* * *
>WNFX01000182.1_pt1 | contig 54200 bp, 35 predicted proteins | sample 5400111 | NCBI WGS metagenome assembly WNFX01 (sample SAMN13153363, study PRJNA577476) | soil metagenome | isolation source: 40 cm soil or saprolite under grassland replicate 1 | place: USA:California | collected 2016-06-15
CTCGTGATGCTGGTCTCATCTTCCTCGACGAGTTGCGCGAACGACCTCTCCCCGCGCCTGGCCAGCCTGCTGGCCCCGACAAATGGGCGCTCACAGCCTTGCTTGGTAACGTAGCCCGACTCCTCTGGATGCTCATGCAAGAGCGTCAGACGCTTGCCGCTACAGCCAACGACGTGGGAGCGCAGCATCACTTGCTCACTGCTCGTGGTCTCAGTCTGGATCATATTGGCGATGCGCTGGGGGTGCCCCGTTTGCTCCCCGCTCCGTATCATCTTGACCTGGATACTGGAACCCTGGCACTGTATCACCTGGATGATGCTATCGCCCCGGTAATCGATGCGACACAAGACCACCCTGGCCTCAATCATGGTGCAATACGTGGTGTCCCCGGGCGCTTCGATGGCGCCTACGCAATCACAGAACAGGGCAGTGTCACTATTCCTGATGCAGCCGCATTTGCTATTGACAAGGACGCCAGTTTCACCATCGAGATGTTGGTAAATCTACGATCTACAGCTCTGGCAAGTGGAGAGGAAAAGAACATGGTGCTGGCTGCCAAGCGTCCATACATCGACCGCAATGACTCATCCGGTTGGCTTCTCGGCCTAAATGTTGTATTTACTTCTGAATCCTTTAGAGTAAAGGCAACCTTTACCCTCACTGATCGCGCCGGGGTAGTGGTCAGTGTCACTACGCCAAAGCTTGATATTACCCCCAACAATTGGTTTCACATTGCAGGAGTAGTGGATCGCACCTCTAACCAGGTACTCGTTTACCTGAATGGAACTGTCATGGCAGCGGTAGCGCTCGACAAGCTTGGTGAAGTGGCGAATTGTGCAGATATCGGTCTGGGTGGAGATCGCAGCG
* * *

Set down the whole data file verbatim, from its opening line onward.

>WNFX01000182.1_pt1 | contig 54200 bp, 35 predicted proteins | sample 5400111 | NCBI WGS metagenome assembly WNFX01 (sample SAMN13153363, study PRJNA577476) | soil metagenome | isolation source: 40 cm soil or saprolite under grassland replicate 1 | place: USA:California | collected 2016-06-15
CTCGTGATGCTGGTCTCATCTTCCTCGACGAGTTGCGCGAACGACCTCTCCCCGCGCCTGGCCAGCCTGCTGGCCCCGACAAATGGGCGCTCACAGCCTTGCTTGGTAACGTAGCCCGACTCCTCTGGATGCTCATGCAAGAGCGTCAGACGCTTGCCGCTACAGCCAACGACGTGGGAGCGCAGCATCACTTGCTCACTGCTCGTGGTCTCAGTCTGGATCATATTGGCGATGCGCTGGGGGTGCCCCGTTTGCTCCCCGCTCCGTATCATCTTGACCTGGATACTGGAACCCTGGCACTGTATCACCTGGATGATGCTATCGCCCCGGTAATCGATGCGACACAAGACCACCCTGGCCTCAATCATGGTGCAATACGTGGTGTCCCCGGGCGCTTCGATGGCGCCTACGCAATCACAGAACAGGGCAGTGTCACTATTCCTGATGCAGCCGCATTTGCTATTGACAAGGACGCCAGTTTCACCATCGAGATGTTGGTAAATCTACGATCTACAGCTCTGGCAAGTGGAGAGGAAAAGAACATGGTGCTGGCTGCCAAGCGTCCATACATCGACCGCAATGACTCATCCGGTTGGCTTCTCGGCCTAAATGTTGTATTTACTTCTGAATCCTTTAGAGTAAAGGCAACCTTTACCCTCACTGATCGCGCCGGGGTAGTGGTCAGTGTCACTACGCCAAAGCTTGATATTACCCCCAACAATTGGTTTCACATTGCAGGAGTAGTGGATCGCACCTCTAACCAGGTACTCGTTTACCTGAATGGAACTGTCATGGCAGCGGTAGCGCTCGACAAGCTTGGTGAAGTGGCGAATTGTGCAGATATCGGTCTGGGTGGAGATCGCAGCG